My guess is that many of the legs have already broken off from being pressed into the cotton. If that is the case and you don't mind losing a few more, just hold the specimen by the underside of the thorax (as described by Bill Garthe) and insert the pin into the top of the thorax. I've done this numerous times without damaging anything but the legs. No re-relaxing is necessary unless you are determined to preserve the legs. I usually use a #2 or #3 pin. Smaller pins tend to bend or spin after insertion.
Topic: HELP leaf insect hasn't eaten in over a week | Author: Treg | Replies: 4 | Views: 62
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Re: HELP leaf insect hasn't eaten in over a week

by livingplanet3 » Sat Feb 17, 2024 8:33 pm

wollastoni wrote: Sat Feb 17, 2024 10:23 am livingplanet3 < I didn't know that, thanks for the info.
There's a theory that cutting the edges of the host plant simulates the damage caused by nymphs chewing, and so might possibly encourage them to feed. Also, it may cause the release of volatile compounds that the nymphs will respond to. I've wondered if this method might also be applicable to the larvae of Lepidoptera.
Topic: Question about pinning spread Lepidoptera | Author: Papilio_indra | Replies: 12 | Views: 240
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Re: Question about pinning spread Lepidoptera

by evra » Sat Feb 17, 2024 7:16 pm

Most of what holds the wings in place is the dried muscles at the joint between the wings and the thorax. So by relaxing the thorax, you relax those and the wings will instantly droop. In my opinion, with how fragile/brittle dried specimens are, you should just relax the whole thing and repin it. You'll likely destroy the specimen otherwise. Usually moving something from pinned to a Riker mount is a one-way trip.
Topic: Question about pinning spread Lepidoptera | Author: Papilio_indra | Replies: 12 | Views: 240
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Re: Question about pinning spread Lepidoptera

by Papilio_indra » Sat Feb 17, 2024 5:21 pm

Thanks Panacanthus for that suggestion, although I did look initially for holes in the thorax I will check more closely this afternoon to see if they were in fact pinned at one time. These specimens were prepared by a teenager during WW2 who probably didn't have access to, or couldn't afford, insect pins. It is interesting to note that I cannot tell how the forewings were advanced to their right angle positions as there are no pin holes or minor flaws typically associated with pulling the forewings forward when using the pin behind the heavy vein method.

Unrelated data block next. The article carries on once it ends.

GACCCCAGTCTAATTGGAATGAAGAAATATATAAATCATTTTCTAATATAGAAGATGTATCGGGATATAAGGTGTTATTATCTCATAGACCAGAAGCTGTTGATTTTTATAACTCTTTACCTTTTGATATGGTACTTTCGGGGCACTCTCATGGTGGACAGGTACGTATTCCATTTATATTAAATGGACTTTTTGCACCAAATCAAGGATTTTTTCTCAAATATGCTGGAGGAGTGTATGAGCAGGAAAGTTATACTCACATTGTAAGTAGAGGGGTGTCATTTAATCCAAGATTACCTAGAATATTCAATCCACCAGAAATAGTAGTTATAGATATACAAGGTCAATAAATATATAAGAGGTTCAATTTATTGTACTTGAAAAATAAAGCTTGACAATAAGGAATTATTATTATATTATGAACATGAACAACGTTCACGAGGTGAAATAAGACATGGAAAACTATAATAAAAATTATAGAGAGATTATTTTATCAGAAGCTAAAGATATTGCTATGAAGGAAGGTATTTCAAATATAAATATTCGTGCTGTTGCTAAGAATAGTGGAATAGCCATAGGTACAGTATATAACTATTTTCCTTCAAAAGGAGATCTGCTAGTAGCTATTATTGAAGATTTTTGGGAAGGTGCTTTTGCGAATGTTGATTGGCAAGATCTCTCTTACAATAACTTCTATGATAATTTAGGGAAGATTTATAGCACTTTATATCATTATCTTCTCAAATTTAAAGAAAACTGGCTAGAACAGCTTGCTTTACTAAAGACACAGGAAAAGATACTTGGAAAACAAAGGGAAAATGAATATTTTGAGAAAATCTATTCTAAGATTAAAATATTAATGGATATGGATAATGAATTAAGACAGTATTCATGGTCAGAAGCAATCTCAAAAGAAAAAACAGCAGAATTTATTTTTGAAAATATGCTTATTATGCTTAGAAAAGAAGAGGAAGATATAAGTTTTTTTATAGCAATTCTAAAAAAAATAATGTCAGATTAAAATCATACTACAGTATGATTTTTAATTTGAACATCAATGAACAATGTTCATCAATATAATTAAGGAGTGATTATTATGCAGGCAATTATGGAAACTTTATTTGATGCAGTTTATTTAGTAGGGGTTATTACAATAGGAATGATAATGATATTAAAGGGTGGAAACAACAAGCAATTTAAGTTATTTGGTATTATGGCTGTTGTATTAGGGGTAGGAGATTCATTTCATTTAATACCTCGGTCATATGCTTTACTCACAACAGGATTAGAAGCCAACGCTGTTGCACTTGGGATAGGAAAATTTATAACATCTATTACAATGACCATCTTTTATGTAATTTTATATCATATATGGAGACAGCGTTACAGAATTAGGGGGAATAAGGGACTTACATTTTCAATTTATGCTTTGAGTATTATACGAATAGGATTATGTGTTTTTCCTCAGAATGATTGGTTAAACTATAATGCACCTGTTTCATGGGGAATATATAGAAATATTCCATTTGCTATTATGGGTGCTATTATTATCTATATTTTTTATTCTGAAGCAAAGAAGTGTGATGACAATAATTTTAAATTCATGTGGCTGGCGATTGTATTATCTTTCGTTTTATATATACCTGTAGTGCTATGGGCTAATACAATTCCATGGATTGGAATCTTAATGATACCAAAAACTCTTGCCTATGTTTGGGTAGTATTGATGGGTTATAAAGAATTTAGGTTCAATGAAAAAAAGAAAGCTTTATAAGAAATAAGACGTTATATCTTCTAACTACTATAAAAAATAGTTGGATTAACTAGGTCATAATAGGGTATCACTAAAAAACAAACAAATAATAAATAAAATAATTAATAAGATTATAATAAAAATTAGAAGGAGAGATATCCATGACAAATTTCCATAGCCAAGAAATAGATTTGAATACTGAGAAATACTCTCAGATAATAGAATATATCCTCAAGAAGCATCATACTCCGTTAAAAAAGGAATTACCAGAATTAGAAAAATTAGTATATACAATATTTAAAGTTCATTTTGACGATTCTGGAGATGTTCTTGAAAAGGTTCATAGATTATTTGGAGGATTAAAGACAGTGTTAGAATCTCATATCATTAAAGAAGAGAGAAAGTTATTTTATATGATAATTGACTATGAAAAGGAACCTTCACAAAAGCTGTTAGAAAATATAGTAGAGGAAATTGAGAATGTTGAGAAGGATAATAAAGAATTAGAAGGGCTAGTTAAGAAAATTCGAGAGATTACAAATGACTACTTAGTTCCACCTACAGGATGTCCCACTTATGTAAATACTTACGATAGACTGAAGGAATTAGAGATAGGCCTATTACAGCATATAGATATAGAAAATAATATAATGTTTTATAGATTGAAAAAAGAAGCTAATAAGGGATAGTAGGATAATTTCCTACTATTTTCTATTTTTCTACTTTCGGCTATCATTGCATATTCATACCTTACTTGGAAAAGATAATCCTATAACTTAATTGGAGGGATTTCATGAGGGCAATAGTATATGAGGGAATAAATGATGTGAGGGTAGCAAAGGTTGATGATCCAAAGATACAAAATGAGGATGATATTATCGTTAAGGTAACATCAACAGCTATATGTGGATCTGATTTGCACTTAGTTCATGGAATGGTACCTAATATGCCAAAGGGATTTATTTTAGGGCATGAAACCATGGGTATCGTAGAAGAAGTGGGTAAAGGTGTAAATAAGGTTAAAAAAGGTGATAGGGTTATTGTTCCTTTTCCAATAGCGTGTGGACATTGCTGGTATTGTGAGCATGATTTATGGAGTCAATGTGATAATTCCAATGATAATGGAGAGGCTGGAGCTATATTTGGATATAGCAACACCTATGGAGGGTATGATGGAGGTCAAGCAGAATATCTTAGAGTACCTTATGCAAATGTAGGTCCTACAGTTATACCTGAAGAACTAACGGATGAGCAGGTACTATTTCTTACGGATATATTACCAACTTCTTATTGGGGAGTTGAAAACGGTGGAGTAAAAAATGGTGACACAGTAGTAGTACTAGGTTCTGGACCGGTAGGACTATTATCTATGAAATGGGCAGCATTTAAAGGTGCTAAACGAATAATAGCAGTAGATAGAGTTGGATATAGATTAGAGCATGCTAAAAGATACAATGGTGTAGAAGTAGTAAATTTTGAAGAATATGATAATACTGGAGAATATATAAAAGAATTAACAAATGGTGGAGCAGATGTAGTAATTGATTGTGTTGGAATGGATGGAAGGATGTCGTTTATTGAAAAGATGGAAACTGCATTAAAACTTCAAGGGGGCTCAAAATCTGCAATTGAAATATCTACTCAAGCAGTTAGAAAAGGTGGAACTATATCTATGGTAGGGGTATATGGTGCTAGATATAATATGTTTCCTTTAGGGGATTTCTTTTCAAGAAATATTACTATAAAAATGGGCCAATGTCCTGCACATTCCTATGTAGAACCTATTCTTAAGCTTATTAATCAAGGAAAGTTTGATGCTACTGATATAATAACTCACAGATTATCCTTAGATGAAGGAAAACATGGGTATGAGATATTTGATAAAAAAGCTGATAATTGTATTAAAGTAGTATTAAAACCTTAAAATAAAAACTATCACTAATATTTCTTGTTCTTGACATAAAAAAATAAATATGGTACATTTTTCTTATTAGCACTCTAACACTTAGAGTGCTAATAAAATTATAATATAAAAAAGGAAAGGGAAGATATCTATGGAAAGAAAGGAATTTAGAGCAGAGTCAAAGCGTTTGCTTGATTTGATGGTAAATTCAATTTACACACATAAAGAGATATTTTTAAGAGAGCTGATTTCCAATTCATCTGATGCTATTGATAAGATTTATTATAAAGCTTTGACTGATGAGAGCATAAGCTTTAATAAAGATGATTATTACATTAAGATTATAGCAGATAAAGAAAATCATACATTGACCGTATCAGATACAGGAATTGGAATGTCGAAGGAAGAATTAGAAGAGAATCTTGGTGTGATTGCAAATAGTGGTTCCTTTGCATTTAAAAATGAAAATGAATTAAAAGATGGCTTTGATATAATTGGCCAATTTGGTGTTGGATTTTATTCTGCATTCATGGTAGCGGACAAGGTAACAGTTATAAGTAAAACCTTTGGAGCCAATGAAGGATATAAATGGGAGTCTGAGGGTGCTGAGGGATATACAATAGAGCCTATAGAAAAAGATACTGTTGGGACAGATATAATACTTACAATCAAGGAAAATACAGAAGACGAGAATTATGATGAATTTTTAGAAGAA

Bill I like your ideas of twisting the pin and possibly using a small drop of gin to soften things up. Also after visualizing what you've described, I'm thinking of placing the specimen on a mounting board and holding the wings in place with weighted microscope slides and then inserting the pin. I'm concerned that if I try to hold the base of thorax in my fingers I may break off several of the legs. Thanks for the tips!
Topic: Question about pinning spread Lepidoptera | Author: Papilio_indra | Replies: 12 | Views: 240
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Re: Question about pinning spread Lepidoptera

by billgarthe » Sat Feb 17, 2024 2:58 pm

First….dodouble check to see if there are holes on the top of the thorax.

While size 0 pins would work, I’d tend to use size 2 to do the job. Size 0 will leave the specimen in drawer a bit “springy” which could go “boing” and snap off an abdomen or antenna. The trick (and I’ve done hundreds this way) is to twist the pin like a screw when inserting. I used to use styrofoam as a base, but have come to actually hold the base of the thorax with my two fingers. This prevents the specimen from moving from side to side as you insert. Just be careful as once in a great while, one can stick themself in the process. You could also place a super tiny drop of gin on the spot (top of thorax) you’re going to put the pin in and wait a minute or two, then proceed to twist the pin in. Patience is the key. Don’t “force” the pin in, just let it gradually penetrate at its own pace. Forcing will crack/break the surface which could spell disaster.